(Art of Manliness) - For Henry David Thoreau, the summer of 1854 had brought the onset of a stifling malaise — one that had left him feeling “trivial,” “cheap,” and “unprofitable.” The air was dry, the heat was unending, society was pressing in too close around him, and he missed the intensity with which he had lived during his Walden years. So it was with much relief that he greeted the cool nights that arrived with fall, and took advantage of them by taking long walks in the moonlight. Thoreau already thought of his regular, hours-long daytime walks as akin to heroic pilgrimages in which the crusader reconquered “this Holy Land from the hands of the Infidels,” and he brought a similar questing spirit to his moonlit saunters through the woods.Complete article here.
The enemy here was spirit-suffocating triviality, and Thoreau found his night walks to be potently effective in beating back the scourge. He reveled in the cool dampness and mist, thought about how the same moonlight had fallen on humans stretching back thousands of years, and contemplated the way the darkness aroused one’s primeval instincts and symbolized the human unconscious. He often walked along a river, exulting in the way “The sound of this gurgling water…fills my buckets, overflows my float boards, turns all the machinery of my nature, makes me a flume, a sluice-way to the springs of nature. Thus I am washed; thus I drink and quench my thirst.”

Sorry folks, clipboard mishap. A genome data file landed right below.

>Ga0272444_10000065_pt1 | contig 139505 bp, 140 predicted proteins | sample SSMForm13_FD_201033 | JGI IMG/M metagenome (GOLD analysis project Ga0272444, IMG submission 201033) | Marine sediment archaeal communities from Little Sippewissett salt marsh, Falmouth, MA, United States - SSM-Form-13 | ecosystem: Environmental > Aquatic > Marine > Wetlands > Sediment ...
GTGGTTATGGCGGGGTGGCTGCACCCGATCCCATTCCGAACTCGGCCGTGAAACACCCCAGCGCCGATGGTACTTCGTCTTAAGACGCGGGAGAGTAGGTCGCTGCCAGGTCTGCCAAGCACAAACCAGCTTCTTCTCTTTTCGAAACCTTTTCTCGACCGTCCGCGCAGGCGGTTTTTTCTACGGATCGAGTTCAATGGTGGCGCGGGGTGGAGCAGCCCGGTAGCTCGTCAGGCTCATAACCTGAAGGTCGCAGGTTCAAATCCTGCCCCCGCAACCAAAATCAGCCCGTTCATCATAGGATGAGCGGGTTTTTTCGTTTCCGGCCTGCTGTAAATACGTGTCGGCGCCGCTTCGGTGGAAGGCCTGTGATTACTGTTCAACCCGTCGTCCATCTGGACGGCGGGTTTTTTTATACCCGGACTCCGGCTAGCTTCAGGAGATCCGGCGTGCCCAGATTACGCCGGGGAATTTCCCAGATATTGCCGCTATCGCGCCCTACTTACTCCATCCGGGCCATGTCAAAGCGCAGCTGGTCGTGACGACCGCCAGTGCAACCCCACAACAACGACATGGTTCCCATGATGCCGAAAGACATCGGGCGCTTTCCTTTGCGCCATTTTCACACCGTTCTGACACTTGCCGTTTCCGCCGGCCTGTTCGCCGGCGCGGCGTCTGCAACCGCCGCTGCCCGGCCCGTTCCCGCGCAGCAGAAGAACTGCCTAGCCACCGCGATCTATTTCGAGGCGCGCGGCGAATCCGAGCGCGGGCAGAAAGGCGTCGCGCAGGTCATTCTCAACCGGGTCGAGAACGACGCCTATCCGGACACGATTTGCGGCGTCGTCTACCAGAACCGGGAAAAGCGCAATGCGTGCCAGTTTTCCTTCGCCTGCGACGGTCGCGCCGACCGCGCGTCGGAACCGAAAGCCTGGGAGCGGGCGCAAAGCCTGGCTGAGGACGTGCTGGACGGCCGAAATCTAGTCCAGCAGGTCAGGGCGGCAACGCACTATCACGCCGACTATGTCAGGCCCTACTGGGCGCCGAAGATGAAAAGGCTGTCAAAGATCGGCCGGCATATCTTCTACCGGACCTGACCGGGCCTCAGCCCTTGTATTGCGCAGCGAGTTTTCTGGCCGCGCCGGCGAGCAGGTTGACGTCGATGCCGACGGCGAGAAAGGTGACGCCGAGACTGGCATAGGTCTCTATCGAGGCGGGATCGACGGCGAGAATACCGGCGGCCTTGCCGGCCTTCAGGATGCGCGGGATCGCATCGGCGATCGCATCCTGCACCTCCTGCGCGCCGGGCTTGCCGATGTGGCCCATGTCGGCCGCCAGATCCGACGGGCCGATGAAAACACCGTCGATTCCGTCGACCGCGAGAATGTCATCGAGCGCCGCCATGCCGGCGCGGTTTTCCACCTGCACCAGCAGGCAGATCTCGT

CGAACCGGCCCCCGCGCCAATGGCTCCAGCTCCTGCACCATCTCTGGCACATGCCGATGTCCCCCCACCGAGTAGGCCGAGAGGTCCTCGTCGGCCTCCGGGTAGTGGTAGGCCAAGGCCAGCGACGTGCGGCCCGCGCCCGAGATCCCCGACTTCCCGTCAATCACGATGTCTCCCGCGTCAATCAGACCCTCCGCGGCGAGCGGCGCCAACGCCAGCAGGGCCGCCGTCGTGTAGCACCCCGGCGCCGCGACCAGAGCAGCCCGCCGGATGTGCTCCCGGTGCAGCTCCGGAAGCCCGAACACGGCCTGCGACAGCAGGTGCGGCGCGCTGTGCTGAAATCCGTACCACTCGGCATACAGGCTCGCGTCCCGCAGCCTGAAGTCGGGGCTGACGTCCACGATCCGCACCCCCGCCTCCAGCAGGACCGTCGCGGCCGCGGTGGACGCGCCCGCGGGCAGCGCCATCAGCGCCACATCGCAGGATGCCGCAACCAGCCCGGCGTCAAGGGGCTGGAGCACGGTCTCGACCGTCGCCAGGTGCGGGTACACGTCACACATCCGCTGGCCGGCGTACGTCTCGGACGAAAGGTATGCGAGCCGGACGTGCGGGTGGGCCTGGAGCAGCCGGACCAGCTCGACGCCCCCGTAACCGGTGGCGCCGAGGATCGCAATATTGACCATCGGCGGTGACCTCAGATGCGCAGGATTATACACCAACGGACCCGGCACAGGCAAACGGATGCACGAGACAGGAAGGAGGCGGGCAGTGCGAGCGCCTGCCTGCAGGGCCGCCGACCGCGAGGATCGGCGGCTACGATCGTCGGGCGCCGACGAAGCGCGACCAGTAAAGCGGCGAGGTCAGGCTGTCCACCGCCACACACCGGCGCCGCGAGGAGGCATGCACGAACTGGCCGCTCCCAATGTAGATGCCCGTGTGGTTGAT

While Thoreau’s nocturnal, sense-heightening walks became a regular occurrence, they never became pedestrian. They were never simply a way to get from point A to point B. Rather, they had a purpose beyond their mere mechanics; they were sacred opportunities to re-create himself.
His walks were rituals, rather than routines.
If your life has been feeling trivial, cheap, and unprofitable, the cure may be taking one of your own daily routines and turning it into a spirit-renewing ritual. How exactly you do that is what we’ll be exploring today...